On April 3 EDT, the United States administration announced a proposed list of products subject to additional tariffs that covers about 1,300 Chinese exports worth $50 billion with a suggested tariff rate of 25%.
"Disregarding strong representations by China, US announced the tariff proposals that are completely unfounded," according to a spokesperson from the Ministry of Commerce (MOC) of China on April 4.
"(It's) a typical unilateralist and protectionist practice that China strongly condemns and firmly opposes."
The move not only goes against the interests of China, it also shoots the Unites States itself in foot.
It's well known that the US trade deficit stems from that the US investment rate is higher than the savings rate, resulting in capital surplus and trade deficit. Therefore, Trump's protectionist policies have done little and aren't the antidotes against the disease.
Experts say Trump's "headstrong" moves will not only make it difficult to reduce the deficit, but will also undermine the original trade stability.
Secondly, the tariff policy would undoubtedly push up prices for related goods and cause higher inflation at home. In fact, it taxed on American consumers themselves.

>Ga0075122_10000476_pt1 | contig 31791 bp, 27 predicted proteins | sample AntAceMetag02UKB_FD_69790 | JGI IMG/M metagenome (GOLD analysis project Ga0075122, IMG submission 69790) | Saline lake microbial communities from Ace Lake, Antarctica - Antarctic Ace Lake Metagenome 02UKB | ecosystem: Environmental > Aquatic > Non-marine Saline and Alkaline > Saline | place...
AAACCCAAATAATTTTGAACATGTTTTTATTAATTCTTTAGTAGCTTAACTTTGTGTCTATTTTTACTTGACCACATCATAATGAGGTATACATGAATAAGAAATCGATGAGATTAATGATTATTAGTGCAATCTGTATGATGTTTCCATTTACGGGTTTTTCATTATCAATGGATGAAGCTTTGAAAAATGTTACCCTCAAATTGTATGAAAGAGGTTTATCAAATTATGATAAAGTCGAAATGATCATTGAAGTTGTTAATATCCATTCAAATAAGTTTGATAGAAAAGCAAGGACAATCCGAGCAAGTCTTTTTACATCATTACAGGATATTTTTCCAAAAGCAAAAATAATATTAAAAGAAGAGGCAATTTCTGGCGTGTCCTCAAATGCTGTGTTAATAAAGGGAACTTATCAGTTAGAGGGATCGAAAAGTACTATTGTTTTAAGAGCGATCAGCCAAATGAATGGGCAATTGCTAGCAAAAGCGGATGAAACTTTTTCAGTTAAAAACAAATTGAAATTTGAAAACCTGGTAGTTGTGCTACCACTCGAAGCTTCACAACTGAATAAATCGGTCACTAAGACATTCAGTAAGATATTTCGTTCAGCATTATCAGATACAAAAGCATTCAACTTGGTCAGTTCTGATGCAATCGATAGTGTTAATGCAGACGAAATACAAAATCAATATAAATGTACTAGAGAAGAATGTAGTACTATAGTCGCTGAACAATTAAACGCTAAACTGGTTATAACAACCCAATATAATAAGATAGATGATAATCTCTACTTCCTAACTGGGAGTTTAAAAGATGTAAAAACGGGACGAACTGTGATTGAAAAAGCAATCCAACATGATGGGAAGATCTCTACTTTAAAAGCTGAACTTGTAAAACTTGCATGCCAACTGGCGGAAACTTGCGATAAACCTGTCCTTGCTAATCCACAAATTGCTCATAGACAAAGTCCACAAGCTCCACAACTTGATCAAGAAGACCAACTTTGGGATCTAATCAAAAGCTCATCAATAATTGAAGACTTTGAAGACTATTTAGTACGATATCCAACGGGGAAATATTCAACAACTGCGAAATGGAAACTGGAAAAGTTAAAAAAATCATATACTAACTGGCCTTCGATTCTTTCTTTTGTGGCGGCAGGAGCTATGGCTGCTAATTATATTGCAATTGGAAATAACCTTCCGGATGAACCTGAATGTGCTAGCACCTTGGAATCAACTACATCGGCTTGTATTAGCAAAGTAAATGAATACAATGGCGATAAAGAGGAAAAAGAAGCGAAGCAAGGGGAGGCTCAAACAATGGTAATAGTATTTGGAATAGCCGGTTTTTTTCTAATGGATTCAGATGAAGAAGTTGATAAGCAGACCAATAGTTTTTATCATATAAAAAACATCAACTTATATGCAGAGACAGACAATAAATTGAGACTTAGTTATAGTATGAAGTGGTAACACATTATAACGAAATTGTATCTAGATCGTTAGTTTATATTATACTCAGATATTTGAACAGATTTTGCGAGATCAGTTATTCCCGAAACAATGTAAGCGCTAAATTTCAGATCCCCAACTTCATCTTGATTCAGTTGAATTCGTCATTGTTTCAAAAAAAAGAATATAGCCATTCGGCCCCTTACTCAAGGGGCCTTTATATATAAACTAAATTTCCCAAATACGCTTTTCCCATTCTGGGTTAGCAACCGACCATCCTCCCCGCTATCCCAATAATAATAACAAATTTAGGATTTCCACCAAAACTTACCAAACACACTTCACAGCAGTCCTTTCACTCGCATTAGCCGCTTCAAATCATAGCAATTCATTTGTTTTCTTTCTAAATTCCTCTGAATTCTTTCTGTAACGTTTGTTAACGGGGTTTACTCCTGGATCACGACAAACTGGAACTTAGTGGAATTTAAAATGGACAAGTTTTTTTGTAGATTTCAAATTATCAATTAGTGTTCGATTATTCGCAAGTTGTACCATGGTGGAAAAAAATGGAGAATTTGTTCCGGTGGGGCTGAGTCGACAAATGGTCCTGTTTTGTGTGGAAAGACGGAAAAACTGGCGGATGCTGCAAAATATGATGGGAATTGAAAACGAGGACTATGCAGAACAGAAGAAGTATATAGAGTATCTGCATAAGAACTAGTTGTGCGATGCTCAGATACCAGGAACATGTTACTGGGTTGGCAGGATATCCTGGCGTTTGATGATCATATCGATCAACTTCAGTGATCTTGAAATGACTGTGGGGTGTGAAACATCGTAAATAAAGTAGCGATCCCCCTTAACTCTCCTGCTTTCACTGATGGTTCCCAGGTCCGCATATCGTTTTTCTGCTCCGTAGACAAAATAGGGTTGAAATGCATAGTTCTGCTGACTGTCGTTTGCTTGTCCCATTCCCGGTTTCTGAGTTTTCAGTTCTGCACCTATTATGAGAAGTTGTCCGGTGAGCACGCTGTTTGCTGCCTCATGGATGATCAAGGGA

Not long ago, 25 well-known American retailers, including WAL-MART, Messi and BestBuy, sent a joint letter to Present Trump calling on the government not to impose tariffs on Chinese imports, so as not to damage the interests of American consumers, especially the wage earners, and to widen the gap between the rich and the poor.
Thirdly, it would hurt US's employment. Ironically, one of purposes Trump's tariff policy is to create jobs.
According to a research from American Global Market Services, Trump's tariff policy on steel and aluminum would protect US steel and aluminum jobs, but it would hit the downstream industries, which was equivalent to "losing at least five other jobs for one."
China will take targeted reciprocal measures against US imports, which may include slapping tariffs on US agricultural products, airplanes, automobiles and computer chips, said Wei Jianguo, a former minister of MOC.
Wei, also vice-president of the China Center for International Economic Exchanges, added the reciprocal measures will be "at the same level and the same scale", compared with what the US side proposed.
Tourism and other industries are also being taken into consideration, he said.
(Writing by Alex Guo Editing by Harry Huo)
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